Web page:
WASHINGTON -- The anti-abortion Tennessee congressman and doctor who admitted last week to an affair with a patient was hit with an ethics complaint Monday.
The Huffington Post revealed the relationship between Republican Rep. Scott DesJarlais and the patient last week, printing details from a transcript of a phone call from 2000 in which he pressured the woman to get an abortion.
Desjarlais admitted to the x-rated doctor-patient romps in an email to supporters, but denied the woman had gotten pregnant, in spite of a long conversation in which the two bicker over whether or not he should accompany her to an abortion clinic in Atlanta. The woman would have been about four months pregnant at the time, according to the email DesJarlais sent defending his actions in the affair.
DesJarlais, who now casts himself as a family-values Republican, also said the relationship was entirely consensual and that he had an open relationship with his then-wife, Susan. The two had been trying to fix their faltering marriage at the time, according to court records, and the reconciliation collapsed shortly after the abortion discussion was recorded. A judge declared DesJarlais' indiscretions had started the marriage down the path to dissolution, beginning in 1998 when his wife alleged improper marital conduct by her spouse. DesJarlais admitted to four affairs in court papers.
The complaint filed Monday by the group Citizens for Responsibility and Ethics in Washington argues that regardless of whether both parties wanted the relationship, it violates a state ethics law barring any sexual relations between doctors and patients. HuffPost noted the law in a story last week.
“Tennessee law is crystal clear: Doctors are prohibited from engaging in sexual relationships with patients," said Melanie Sloan, the head of CREW. "The only question remaining is, now that Tennessee authorities are aware of Rep. DesJarlais’ blatantly unethical and scurrilous conduct, what are they going to do about it?”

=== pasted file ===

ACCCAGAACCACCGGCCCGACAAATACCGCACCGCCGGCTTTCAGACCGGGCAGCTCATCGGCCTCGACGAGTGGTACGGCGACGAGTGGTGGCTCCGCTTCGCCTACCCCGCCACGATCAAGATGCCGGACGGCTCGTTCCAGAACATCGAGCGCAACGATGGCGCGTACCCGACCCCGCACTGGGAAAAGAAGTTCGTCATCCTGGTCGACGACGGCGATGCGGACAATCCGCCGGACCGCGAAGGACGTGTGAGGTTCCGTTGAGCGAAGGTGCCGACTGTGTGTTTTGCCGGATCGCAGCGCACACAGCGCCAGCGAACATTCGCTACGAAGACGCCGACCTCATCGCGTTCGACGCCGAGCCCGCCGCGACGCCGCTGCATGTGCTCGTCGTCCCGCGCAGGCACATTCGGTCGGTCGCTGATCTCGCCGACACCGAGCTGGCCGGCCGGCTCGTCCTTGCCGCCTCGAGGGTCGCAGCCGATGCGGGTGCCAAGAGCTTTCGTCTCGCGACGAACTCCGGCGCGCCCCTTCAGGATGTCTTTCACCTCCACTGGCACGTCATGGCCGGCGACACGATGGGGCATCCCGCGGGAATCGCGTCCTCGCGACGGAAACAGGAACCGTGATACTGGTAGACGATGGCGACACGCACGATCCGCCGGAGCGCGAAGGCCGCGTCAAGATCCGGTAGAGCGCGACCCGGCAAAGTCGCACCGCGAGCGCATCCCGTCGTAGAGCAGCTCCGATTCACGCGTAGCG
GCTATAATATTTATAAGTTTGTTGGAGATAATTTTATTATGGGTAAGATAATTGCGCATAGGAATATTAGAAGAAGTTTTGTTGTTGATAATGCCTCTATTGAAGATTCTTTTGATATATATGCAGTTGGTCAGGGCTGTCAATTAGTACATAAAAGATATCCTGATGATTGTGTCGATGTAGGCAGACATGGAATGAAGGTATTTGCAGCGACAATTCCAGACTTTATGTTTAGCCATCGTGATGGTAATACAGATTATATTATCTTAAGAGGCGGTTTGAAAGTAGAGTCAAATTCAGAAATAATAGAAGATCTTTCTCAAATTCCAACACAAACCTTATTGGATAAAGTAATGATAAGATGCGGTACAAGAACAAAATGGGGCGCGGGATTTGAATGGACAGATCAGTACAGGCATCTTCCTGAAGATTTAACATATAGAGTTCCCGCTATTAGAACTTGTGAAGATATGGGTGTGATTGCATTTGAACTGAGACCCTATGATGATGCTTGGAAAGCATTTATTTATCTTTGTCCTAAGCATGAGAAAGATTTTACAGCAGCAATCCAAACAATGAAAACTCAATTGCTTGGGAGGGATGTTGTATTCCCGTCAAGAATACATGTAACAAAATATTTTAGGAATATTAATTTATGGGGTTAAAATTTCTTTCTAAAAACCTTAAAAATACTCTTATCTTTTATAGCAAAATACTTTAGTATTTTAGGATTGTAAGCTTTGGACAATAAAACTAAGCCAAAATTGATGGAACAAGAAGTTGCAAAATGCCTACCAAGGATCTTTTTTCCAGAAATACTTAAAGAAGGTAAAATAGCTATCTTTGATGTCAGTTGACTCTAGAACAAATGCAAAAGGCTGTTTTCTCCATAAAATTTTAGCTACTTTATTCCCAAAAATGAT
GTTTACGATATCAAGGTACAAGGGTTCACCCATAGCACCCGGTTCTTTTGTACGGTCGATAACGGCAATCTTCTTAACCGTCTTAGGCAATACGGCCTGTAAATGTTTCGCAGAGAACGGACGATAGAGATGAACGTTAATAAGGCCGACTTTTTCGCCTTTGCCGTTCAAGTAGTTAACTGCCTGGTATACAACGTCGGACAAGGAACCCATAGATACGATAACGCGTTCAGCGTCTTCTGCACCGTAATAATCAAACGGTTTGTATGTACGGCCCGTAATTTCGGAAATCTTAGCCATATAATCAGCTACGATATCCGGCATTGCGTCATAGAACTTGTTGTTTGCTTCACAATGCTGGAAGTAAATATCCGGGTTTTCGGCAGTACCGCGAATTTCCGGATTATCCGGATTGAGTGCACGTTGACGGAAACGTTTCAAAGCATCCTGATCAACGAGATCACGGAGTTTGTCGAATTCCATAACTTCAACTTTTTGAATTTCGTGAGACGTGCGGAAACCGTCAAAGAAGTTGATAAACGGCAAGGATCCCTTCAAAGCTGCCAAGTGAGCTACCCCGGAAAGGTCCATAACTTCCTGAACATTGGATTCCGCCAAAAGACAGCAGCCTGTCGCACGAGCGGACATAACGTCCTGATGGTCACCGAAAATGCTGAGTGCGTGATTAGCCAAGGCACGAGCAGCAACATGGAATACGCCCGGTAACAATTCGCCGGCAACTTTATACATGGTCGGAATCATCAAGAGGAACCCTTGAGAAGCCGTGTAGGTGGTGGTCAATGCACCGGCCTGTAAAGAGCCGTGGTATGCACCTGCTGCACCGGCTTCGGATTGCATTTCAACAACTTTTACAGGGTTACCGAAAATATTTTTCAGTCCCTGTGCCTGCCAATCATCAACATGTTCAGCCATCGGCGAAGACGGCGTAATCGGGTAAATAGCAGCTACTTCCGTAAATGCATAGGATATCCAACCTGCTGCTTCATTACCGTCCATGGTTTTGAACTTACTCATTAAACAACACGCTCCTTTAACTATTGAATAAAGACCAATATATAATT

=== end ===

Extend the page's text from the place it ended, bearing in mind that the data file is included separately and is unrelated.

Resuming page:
In a letter to the Tennessee Board of Medical Examiners, Sloan argues that the case merits an immediate investigation and sanctions, solely based on what DesJarlais has admitted.
“It is hard to imagine behavior much more craven than a married doctor exploiting his position to conduct a sexual relationship with a patient," Sloan said in a statement accompanying the press release about the complaint. "It is mind-boggling that when confronted with the patient/mistress’s possible pregnancy, this ardent pro-lifer urged her to have an abortion. How much hypocrisy can we stand? Where is Speaker John Boehner’s much-touted zero tolerance for unethical conduct now?”
Boehner tapped DesJarlais to lead a pro forma session of Congress last week, but has not commented on the tawdry affair.
Also Monday, a Democratic anti-abortion group, Democrats for Life of America, weighed in on the contest, calling on people who consider themselves pro-life to abandon the congressman.
“Regardless if there was or was not a pregnancy or abortion, the fact is the Congressman encouraged his mistress to seek an abortion for his own child. That position is not pro-life,” said Kristen Day, the group's executive director. “DesJarlais now faces losing his medical license due to the illegal relationship with a patient. The Romney/Ryan campaign recently pulled their endorsement of DesJarlais. It is time for my pro-life colleagues to immediately join DFLA in condemning this egregious behavior and call for his defeat."
"There is only one pro-life candidate in the race and that person is Eric Stewart,” Day said, referring to the Democratic state senator challenging DesJarlais in this year's election.
DesJarlais' office did not immediately answer a request for comment.
Michael McAuliff covers Congress and politics for The Huffington Post. Talk to him on Facebook.